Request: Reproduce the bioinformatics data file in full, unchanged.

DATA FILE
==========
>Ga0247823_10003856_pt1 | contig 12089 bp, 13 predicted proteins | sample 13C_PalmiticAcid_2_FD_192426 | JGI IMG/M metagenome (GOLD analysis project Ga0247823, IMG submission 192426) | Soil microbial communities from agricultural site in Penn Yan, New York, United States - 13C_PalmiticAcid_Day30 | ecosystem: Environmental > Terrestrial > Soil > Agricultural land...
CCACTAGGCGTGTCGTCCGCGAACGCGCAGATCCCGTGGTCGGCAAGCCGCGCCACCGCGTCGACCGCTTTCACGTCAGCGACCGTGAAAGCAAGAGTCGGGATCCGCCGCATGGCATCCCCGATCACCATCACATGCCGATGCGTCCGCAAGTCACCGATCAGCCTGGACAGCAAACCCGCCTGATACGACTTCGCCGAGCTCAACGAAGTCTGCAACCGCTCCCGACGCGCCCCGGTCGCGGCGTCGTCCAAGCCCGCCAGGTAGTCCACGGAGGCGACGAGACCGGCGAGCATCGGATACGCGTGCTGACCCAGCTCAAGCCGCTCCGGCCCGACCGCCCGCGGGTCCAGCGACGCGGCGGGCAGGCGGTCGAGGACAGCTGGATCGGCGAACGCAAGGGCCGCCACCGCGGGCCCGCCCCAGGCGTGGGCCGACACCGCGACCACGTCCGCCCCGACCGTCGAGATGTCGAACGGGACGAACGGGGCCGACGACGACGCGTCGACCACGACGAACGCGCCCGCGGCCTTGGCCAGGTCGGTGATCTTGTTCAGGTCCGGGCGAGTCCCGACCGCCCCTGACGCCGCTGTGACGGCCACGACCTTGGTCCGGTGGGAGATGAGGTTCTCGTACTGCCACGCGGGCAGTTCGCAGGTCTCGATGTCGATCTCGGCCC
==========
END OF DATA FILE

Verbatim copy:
>Ga0247823_10003856_pt1 | contig 12089 bp, 13 predicted proteins | sample 13C_PalmiticAcid_2_FD_192426 | JGI IMG/M metagenome (GOLD analysis project Ga0247823, IMG submission 192426) | Soil microbial communities from agricultural site in Penn Yan, New York, United States - 13C_PalmiticAcid_Day30 | ecosystem: Environmental > Terrestrial > Soil > Agricultural land...
CCACTAGGCGTGTCGTCCGCGAACGCGCAGATCCCGTGGTCGGCAAGCCGCGCCACCGCGTCGACCGCTTTCACGTCAGCGACCGTGAAAGCAAGAGTCGGGATCCGCCGCATGGCATCCCCGATCACCATCACATGCCGATGCGTCCGCAAGTCACCGATCAGCCTGGACAGCAAACCCGCCTGATACGACTTCGCCGAGCTCAACGAAGTCTGCAACCGCTCCCGACGCGCCCCGGTCGCGGCGTCGTCCAAGCCCGCCAGGTAGTCCACGGAGGCGACGAGACCGGCGAGCATCGGATACGCGTGCTGACCCAGCTCAAGCCGCTCCGGCCCGACCGCCCGCGGGTCCAGCGACGCGGCGGGCAGGCGGTCGAGGACAGCTGGATCGGCGAACGCAAGGGCCGCCACCGCGGGCCCGCCCCAGGCGTGGGCCGACACCGCGACCACGTCCGCCCCGACCGTCGAGATGTCGAACGGGACGAACGGGGCCGACGACGACGCGTCGACCACGACGAACGCGCCCGCGGCCTTGGCCAGGTCGGTGATCTTGTTCAGGTCCGGGCGAGTCCCGACCGCCCCTGACGCCGCTGTGACGGCCACGACCTTGGTCCGGTGGGAGATGAGGTTCTCGTACTGCCACGCGGGCAGTTCGCAGGTCTCGATGTCGATCTCGGCCC